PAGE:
Mammographic breast cancer screening is under scrutiny as there is no firm evidence that it reduces mortality in female population. At the same time there is growing evidence that it leads to overtreatment due to false positive results [1, 2]. False positives include those patients with positive mammograms, who underwent breast core biopsy and were found to have no cancer by pathology. Meanwhile 3–5% of all breast core biopsies performed in mammographic setting remain indeterminate and are labeled by pathologists as “atypical” breast lesions [3]. These results lead to diagnostic surgical excision of breast tissue with placement of needle wire in the area of concern in the breast. These procedures are complex, expensive, and invasive and invariably cause stress and anxiety in patients. The efficiency of these procedures is measured in new cancers detected and is estimated to be 2–15% of all patients who undergo such procedures. Of these cancers, 85–90% are preinvasive ductal carcinoma in situ, associated with excellent outcomes. The remainder 5–10% cases are true invasive carcinomas, of which more than 80% have excellent prognostic features (3–5% risk of 5-year mortality) [4]. Thus, even the most conservative estimates show significant overdiagnosis and overtreatment as a result of this approach [1, 2]. Randomized controlled trials have never yet been proposed to explore the equivalence of conservative management of atypical breast lesions. It is time to explore conservative watchful management of atypical preinvasive breast lesions similar to preclinical prostate cancers, already adapted by medical community [5]. The aim of this short essay is to propose an overall design for this noninferiority trial.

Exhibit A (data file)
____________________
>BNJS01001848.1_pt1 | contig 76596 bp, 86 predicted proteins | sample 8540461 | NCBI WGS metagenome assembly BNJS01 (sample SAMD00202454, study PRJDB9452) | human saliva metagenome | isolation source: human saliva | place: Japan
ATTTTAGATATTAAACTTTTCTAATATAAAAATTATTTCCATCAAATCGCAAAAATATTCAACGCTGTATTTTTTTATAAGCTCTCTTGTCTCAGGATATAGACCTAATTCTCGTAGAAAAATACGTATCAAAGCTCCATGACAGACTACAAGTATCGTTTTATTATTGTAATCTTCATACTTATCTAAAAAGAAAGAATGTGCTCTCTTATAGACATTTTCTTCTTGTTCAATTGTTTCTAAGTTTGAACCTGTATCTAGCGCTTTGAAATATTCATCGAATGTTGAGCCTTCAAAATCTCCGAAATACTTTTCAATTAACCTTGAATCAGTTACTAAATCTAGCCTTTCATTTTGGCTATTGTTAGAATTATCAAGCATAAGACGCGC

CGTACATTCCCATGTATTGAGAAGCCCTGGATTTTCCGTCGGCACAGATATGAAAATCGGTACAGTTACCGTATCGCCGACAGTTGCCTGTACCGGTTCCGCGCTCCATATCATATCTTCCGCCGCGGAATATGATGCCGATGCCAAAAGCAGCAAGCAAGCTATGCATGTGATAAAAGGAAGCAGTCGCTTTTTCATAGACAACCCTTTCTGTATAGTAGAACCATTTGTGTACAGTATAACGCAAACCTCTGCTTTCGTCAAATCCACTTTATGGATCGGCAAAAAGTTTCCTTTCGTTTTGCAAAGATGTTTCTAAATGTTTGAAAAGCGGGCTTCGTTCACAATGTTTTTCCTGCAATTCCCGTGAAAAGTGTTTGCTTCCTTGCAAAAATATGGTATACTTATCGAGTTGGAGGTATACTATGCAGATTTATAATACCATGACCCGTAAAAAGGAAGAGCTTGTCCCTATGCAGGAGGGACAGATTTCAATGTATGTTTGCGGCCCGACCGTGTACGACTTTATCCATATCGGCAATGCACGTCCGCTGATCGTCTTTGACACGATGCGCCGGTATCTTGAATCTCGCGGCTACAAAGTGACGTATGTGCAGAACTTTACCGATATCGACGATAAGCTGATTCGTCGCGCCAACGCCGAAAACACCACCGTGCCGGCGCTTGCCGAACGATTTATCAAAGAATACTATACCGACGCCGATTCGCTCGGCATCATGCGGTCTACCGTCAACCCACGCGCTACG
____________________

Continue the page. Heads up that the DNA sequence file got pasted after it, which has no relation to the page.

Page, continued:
2. Research Question, PICO (Participants, Intervention, Comparison, and Outcome)

Is watchful conservative management equivalent to surgical management atypical breast lesions in mammographic screening settings?

2.1. Participants
2.1.1. Inclusion Criteria, Patients